Nigeria’s foreign reserves have risen to $28.9 billion as at Tuesday, January 24, 2017 driven by oil price increase and relative stability in the Niger Delta, according to Godwin Emefiele, governor of the Central Bank of Nigeria (CBN).
Emefiele disclosed the new position of the nation’s external reserves even as he ruled out, in strong terms, any possibility of tweaking the current foreign exchange policy.
While briefing the media at the end of the Monetary Policy Committee (MPC) meeting yesterday, 24 January, he assured that the CBN would continue to operate its ‘managed float’ exchange rate system, which allows it to intervene in the market as the need arises.
He said the CBN was “hoping” that such interventions would spur supply, especially at the interbank market and discourage people from patronising the moneychangers in the black market.
Emefiele disclosed that rising oil prices have seen foreign exchange inflows through the CBN rise by well over 82 percent, while foreign reserves which had dropped to lowest levels last year have peaked to $28.9 billion.
While acknowledging the positive increase in foreign reserves, Ike Chioke, managing director, Afrinvest (West Africa) Limited was concerned that Nigeria is not paying its bill.
“There has been a positive accretion in foreign reserve, at the same time we are not paying our bill. In terms of forward provision, at the last count, we have about $4 billion of unsettled forward contracts. If we are to settle that immediately, that will take about $4 billion from the external reserve and its back to less than $28 billion without including the new demand for dollars this month, quarter and the rest of the year”, Chioke said.
“The challenge is that we have not got to the ideal situation where there is enough confidence built into the country. Our governance framework, our policies and economic turnaround plan that investors find opportunity to come into the country”, he added.
Crude oil prices have stayed above $50pb throughout 2017, and closed the period at $55.4pb on January 16th. Current prices are 86.5 percent higher than a year ago of $29.7pb.Crude oilaccounts for more than 90 percentof Nigeria’s foreign exchange earnings.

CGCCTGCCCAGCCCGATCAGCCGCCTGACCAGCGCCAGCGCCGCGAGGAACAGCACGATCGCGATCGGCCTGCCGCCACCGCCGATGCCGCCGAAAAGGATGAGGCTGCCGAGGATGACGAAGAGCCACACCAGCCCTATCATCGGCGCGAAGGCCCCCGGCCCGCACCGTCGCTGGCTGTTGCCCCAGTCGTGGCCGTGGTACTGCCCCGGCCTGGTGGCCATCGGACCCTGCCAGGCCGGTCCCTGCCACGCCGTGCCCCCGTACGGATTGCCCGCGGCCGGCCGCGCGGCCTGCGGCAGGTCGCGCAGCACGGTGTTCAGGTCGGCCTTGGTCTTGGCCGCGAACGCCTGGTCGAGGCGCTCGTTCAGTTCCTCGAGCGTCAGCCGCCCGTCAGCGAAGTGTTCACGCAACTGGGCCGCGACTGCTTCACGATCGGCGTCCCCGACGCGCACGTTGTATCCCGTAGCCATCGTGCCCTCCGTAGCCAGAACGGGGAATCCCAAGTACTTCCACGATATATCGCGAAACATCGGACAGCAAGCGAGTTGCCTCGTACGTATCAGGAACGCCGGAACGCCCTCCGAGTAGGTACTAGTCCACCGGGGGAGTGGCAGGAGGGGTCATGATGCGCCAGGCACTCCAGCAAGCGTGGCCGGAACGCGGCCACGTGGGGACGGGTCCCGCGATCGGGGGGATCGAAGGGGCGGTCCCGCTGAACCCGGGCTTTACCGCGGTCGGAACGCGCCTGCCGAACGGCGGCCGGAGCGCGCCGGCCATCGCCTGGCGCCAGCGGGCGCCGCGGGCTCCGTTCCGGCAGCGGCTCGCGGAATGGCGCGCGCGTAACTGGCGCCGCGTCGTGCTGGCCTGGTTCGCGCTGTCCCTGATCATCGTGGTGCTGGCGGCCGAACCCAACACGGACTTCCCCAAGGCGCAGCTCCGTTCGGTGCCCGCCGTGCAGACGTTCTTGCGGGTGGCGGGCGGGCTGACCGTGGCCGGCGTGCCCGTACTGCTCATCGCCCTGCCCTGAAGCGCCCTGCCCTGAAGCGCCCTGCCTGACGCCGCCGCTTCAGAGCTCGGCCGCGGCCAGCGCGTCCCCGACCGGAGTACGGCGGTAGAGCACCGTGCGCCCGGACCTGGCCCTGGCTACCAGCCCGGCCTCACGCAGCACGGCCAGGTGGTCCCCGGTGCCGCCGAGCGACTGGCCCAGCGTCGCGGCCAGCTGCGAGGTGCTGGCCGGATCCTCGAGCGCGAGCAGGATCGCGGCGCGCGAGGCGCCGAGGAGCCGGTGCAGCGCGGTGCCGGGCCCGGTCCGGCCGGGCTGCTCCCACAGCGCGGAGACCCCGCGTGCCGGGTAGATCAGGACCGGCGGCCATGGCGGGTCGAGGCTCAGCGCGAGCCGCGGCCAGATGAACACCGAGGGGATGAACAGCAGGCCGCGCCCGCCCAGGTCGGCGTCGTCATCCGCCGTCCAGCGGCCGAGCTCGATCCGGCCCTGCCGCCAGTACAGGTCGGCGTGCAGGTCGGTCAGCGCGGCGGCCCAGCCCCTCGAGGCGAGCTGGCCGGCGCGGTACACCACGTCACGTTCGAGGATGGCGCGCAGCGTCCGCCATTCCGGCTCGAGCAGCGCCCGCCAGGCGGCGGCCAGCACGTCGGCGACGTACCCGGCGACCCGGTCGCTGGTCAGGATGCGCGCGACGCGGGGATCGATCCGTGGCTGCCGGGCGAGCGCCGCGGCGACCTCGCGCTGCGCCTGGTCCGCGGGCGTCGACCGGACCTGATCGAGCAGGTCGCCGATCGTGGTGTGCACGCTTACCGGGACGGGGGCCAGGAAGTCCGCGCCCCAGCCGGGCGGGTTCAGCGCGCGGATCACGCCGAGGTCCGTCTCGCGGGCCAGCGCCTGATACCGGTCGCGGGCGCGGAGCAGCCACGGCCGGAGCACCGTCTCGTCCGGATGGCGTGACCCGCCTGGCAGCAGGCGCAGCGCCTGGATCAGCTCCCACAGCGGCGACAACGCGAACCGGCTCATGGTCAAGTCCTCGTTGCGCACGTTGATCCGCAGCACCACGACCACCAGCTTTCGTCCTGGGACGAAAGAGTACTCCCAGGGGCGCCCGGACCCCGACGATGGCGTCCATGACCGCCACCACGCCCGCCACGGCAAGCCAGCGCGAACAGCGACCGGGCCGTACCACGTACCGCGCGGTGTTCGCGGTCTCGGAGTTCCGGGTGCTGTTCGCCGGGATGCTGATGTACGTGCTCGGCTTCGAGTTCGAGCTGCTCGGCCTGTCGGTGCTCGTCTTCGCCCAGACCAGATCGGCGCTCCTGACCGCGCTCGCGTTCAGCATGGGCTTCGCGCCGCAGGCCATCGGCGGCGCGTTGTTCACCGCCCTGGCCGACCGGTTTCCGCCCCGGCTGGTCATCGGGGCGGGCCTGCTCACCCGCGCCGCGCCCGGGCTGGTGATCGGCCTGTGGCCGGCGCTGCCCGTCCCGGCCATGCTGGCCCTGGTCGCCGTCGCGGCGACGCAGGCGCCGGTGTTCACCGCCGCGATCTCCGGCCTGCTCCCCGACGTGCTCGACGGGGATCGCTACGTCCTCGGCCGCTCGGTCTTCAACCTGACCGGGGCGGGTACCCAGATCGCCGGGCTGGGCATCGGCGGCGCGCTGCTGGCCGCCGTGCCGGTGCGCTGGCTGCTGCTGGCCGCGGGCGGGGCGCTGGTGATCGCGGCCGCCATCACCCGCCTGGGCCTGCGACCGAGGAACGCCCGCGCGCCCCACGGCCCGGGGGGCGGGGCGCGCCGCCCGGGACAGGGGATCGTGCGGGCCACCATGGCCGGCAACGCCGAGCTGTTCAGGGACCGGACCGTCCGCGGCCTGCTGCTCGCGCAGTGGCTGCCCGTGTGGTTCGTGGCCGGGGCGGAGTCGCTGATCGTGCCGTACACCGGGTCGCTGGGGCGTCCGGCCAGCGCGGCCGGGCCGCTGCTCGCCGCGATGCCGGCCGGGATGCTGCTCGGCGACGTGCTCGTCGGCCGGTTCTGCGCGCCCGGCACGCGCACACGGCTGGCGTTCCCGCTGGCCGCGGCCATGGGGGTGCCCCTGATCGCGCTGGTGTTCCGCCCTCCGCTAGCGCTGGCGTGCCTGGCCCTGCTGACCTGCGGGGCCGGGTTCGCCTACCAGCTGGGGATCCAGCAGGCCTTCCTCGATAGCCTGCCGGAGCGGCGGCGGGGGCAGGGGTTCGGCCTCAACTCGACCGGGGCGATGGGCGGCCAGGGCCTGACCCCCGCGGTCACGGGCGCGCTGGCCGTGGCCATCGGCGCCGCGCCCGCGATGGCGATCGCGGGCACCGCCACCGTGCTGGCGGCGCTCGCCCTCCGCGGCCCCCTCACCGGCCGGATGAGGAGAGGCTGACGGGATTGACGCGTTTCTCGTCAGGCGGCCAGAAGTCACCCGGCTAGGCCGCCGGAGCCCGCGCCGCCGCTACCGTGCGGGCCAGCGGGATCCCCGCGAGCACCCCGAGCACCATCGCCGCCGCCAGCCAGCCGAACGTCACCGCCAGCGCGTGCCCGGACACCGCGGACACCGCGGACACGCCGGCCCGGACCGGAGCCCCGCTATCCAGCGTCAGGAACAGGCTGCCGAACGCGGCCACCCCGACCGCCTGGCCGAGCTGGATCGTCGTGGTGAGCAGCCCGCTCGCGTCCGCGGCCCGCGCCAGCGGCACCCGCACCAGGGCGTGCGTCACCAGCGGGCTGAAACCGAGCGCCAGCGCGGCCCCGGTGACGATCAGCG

External reserves have been on the increase since October 21, 2016.This trend is expected towards the end of January as foreign exchange inflows gradually gain momentum. Risks to the rising external reserves, according to analysts, include stalled or disappointing borrowing plans and further disruptions to Nigeria’s oil production.
The naira currency on Tuesday, 24 January closed at N305.50 per dollar, the same level it closed on Friday at the inter-bank spot foreign exchange market. At the parallel market, naira remained unchanged at N498 to the US$ while it was quoted at N399 against the dollar at the BDC segment.
Emefiele said the CBN will continue to provide dollarswith priority given to manufacturing industries needing to import raw materials and spare parts. He added that the Apex bank would “from time to time” intervene in the foreign exchange market to ensure the (official) exchange rate did not go beyond its expectations.
However, the CBN has resumed supply of dolars to BDCs. This improved liquidity will lead to an appreciation of the naira at the black market. Yet, the question of sustainability lingers, as the CBN is still the primary supplier of foreign exchange, Financial Derivatives Company, noted in its outlook.
According to the FDC outlook, the parallel market rate is projected to break the N500 per dollar ceiling, depreciating further to N520 in 2017. Pending market reformation and increased dollar flows, this rate will recover sharply to N425-450 by year-end. The interbank is expected to close the year at N350-380$, bringing down the spread between the rates by up to 60 percent.